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Travels with My Aunt (Penguin Classics Deluxe Edition) Paperback – Jan 1 2004


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Product Details

  • Paperback
  • Publisher: Penguin Classics (2004)
  • Language: English
  • ISBN-10: 0143039008
  • ISBN-13: 978-0143039006
  • Product Dimensions: 21.2 x 13.9 x 1.8 cm
  • Shipping Weight: 299 g
  • Average Customer Review: 4.4 out of 5 stars  See all reviews (10 customer reviews)
  • Amazon Bestsellers Rank: #1,016,328 in Books (See Top 100 in Books)


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First Sentence
I MET my Aunt Augusta for the first time in more than half a century at my mother's funeral. Read the first page
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2 of 2 people found the following review helpful By darragh o'donoghue on Jan. 25 2001
Format: Paperback
'Travels' is not a great novel, not even a great Graham Greene novel. It is flawed, mannered, contrived, old-fashioned, complacent; the work of a writer who has earned his laurels and is content to lounge on them. The frequent allusions to then-modish Latin American fiction (the novel ends up in Paraguay) only exposes its lack of adventurousness. Sometimes you wonder whether the maddening primness is the narrator's or the author's. Too often, Greene resorts to caricature rather than character, and even the splendid figure of Aunt Augusta feels like a writerly short-cut.
But.
'Travels' is one of the most purely pleasurable books I have ever read, largely due to the perfectly captured narrative voice, a middle-aged virgin, retired bank manager and dahlia expert unwittingly thrown into a world of smuggling, soft drugs, hippies, war criminals, CIA operatives, military dictatorships, and whose decent, limited tolerance keeps the fantastic narrative believable, but also blinds him to genuine horrors.
The book contains some of Greene's funniest writing; if he'd written it 30 years earlier he's have called it an 'entertainment', those more generic or populist works that weren't overtly concerned with great moral themes. Today, these entertainments seem to have dated better than the 'serious' books.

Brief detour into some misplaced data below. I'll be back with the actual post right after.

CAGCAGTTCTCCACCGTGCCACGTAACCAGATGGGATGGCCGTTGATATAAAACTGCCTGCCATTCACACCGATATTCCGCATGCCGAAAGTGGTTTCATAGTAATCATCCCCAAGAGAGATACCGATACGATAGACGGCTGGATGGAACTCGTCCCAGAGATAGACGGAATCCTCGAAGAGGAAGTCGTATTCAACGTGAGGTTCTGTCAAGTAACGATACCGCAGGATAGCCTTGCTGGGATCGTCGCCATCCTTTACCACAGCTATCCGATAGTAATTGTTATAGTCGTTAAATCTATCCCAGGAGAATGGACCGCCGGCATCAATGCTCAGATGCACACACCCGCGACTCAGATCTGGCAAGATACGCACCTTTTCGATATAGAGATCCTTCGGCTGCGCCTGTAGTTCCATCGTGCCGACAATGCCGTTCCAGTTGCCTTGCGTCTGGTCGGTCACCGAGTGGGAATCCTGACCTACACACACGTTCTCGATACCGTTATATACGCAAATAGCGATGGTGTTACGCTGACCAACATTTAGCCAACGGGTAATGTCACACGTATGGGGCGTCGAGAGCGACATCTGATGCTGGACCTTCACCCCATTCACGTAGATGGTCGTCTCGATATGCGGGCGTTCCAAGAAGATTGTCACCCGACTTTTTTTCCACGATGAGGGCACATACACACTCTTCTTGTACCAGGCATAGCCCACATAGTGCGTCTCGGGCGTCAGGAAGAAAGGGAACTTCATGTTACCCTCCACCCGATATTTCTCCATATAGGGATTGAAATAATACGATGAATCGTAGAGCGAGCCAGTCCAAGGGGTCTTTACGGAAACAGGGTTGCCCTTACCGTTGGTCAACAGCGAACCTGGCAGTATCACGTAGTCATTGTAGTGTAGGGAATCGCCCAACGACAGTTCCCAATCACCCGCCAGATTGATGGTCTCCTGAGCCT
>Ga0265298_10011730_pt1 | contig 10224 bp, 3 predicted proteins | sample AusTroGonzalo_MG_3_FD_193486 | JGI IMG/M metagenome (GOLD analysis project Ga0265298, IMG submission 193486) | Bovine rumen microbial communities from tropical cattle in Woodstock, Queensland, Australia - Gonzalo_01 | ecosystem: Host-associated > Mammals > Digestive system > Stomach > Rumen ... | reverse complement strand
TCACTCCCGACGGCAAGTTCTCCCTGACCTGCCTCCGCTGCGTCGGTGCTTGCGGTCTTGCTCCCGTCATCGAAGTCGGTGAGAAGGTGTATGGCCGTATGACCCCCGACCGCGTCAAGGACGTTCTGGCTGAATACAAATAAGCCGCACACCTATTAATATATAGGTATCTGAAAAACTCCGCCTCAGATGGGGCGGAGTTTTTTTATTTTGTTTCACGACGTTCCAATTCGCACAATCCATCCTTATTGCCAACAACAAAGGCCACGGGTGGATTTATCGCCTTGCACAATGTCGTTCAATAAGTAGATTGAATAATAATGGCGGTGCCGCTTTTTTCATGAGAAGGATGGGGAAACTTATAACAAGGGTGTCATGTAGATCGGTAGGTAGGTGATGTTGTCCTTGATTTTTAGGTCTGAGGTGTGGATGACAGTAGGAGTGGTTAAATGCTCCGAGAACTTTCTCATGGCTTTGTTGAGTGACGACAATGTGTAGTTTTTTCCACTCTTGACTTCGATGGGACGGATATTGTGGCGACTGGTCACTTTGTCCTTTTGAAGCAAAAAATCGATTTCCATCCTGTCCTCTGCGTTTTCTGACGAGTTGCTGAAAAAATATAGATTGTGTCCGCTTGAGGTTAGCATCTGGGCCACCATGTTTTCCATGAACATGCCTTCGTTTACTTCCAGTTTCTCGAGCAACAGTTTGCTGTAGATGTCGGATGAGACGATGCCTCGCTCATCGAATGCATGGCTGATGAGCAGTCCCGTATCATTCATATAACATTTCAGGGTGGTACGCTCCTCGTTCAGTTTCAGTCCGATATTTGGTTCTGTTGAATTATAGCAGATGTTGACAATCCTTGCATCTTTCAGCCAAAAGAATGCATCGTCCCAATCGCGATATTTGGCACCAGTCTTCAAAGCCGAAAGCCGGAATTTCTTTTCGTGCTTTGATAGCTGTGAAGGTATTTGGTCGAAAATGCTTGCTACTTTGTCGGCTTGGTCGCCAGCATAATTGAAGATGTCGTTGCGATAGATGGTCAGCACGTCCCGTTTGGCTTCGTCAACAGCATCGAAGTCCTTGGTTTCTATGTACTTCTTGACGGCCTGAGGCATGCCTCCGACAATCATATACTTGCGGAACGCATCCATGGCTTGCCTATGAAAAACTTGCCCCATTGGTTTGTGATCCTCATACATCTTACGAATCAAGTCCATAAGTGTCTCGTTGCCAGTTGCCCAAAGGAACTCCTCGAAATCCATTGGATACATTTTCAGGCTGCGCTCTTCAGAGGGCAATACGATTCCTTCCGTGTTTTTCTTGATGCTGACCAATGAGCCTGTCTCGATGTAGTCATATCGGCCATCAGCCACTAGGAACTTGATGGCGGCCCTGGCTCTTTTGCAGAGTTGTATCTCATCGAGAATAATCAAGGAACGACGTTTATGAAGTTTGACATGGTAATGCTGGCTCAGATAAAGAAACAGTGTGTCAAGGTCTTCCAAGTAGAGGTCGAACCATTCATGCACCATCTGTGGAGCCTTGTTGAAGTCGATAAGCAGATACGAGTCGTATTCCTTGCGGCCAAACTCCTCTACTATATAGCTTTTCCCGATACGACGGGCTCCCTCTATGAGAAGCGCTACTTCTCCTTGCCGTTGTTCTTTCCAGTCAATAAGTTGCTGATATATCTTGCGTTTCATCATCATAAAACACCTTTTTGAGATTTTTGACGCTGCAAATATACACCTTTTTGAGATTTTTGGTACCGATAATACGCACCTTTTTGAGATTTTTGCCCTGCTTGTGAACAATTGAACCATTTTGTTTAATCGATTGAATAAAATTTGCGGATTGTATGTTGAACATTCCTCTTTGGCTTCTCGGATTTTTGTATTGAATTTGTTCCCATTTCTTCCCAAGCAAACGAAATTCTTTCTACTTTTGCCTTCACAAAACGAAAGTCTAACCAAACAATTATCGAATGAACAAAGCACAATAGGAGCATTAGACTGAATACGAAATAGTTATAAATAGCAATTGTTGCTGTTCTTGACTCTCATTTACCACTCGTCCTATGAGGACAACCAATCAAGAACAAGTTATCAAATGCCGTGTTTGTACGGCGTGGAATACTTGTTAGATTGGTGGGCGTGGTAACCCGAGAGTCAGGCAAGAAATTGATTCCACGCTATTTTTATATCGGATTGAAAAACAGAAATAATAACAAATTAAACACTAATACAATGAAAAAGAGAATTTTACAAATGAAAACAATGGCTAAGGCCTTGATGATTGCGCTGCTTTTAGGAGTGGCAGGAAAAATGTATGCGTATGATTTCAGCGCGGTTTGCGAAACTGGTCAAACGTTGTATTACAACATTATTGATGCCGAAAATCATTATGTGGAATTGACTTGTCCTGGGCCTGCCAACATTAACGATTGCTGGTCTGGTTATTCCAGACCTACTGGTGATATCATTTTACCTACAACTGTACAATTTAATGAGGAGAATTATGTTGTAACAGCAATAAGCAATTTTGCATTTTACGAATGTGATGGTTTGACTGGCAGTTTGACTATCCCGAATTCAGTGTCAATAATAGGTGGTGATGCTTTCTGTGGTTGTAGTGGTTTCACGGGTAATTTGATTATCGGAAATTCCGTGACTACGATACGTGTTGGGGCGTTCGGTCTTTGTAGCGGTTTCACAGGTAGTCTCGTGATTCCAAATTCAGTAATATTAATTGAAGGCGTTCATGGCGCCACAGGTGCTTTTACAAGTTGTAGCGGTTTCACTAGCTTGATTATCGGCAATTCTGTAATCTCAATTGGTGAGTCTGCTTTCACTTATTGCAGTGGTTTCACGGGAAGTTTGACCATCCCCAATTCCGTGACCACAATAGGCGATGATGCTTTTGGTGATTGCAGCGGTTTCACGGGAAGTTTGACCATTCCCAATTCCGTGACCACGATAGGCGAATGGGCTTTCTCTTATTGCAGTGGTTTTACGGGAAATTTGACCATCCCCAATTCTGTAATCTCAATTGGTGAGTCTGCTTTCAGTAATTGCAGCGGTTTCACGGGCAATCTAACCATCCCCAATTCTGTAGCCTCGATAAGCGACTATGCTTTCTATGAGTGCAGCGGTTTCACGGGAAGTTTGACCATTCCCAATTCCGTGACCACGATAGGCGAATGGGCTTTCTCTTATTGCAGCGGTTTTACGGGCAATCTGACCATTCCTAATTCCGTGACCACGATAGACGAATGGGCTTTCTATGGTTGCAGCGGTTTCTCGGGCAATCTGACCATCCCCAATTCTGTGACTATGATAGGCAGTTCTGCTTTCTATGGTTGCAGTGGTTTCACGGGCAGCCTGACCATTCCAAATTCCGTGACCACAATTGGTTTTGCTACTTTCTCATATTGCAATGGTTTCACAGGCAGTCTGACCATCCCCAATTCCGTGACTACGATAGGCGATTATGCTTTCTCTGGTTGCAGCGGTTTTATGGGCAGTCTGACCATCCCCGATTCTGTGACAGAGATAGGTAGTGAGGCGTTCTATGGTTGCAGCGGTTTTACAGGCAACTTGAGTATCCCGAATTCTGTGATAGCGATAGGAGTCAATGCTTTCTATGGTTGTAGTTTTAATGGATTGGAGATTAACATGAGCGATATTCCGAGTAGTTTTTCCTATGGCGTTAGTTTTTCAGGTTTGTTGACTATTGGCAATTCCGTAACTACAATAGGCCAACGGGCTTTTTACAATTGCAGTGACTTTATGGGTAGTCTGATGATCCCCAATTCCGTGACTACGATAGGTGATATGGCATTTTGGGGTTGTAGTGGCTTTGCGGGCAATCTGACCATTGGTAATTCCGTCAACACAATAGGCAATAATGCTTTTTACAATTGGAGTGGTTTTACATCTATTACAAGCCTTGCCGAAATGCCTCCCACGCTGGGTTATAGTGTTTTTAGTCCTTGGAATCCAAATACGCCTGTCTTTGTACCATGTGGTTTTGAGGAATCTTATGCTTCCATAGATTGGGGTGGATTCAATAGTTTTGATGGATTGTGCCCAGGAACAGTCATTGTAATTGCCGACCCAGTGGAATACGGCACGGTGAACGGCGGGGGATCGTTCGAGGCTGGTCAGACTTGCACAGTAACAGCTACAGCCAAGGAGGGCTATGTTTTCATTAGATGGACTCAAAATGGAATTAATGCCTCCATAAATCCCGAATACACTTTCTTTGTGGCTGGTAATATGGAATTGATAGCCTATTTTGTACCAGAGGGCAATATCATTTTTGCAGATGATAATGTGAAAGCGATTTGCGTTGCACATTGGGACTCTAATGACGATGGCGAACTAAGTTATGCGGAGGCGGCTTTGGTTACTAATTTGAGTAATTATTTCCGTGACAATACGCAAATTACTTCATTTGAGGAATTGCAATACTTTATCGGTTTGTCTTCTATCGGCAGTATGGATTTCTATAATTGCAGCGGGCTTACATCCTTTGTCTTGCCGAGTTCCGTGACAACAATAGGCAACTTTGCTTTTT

Of course, 30 years on and Greene can relax his style - the plot is less vice-like, the words don't imprison - rather, they eloquently express a developing consciousness and sensibility. This is a story that proliferates with stories, some comic, some tragic, some parable-lie, all leading inexorably towards one untold story. Like all Greene's novels, 'Travels' concerns modern man's search for home, and the ending is devastating, mixing imagistic beauty with characteristically flat cynicism.
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Format: Paperback
Finally, a Graham Greene book I sort of liked (following disappointing experiences with Stamboul Train and This Gun For Hire)! That said, it's not great stuff, but it's at least fairly entertaining, diverting, and sad. The tale is of Henry, a middle-aged bachelor (and presumably virgin) who has been forced to retire from his bank job after 30 years. He's a total zero, dull and timid, with nothing to look forward to but 30 years of watering his dahlias. At his mother's funeral he meets his Aunt Augusta for the first time since his baptism, and she immediately rocks his world by announcing that his mother was in fact not this biological mother. She then proceeds to disrupt his empty life by insisting on his accompaniment for a various trips, notably a ride on the Orient Express to Istanbul, and a furtive trip to Paraguay. She's old, but with way more zest than her nephew, and their interplay is a clear call for everyone to live life and not let it drift by (carpe diem and all that). Of course, her interpretation of this involves smuggling a gold ingot, running around with a young Sierra Leonian pot merchant, and tracking down her Italian war criminal lover-all while spinning tales of her life and loves. Of course, it's obvious to everyone except Henry that his "aunt" is his real mother, but that the one story which goes untold. In the end, it's hard not to feel sad for the pitiful Henry, whose passive approach to life is characterized as being a product of his upbringing.
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Format: Paperback
This is a wonderful book, and its depth -- which is not apparent at first glance -- comes out when you examine the contrast in personalities between Harry and his aunt.
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By E. Jones on Feb. 24 2001
Format: Paperback
I grew up in Paraguay, where the protagonist of this novel winds up, and Greene does an amusing job of portraying some of the subtleties of living in a dictatorship (like the danger of blowing your nose on the wrong colored handkerchief). It is true that this is not a "great" novel, but if you are fascinated by the journey motif, as I am, it is worth your while to read it.
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Format: Paperback
I found this to be an enjoyable, easily-read novel with great characters. Aunt Augusta is a marvellous character and it's fun to follow the changes her nephew Henry undergoes as he learns to loosen up from her example. Though it's more a book to read for fun than one that will "change your life", it gives pause for thought about living life to its fullest.
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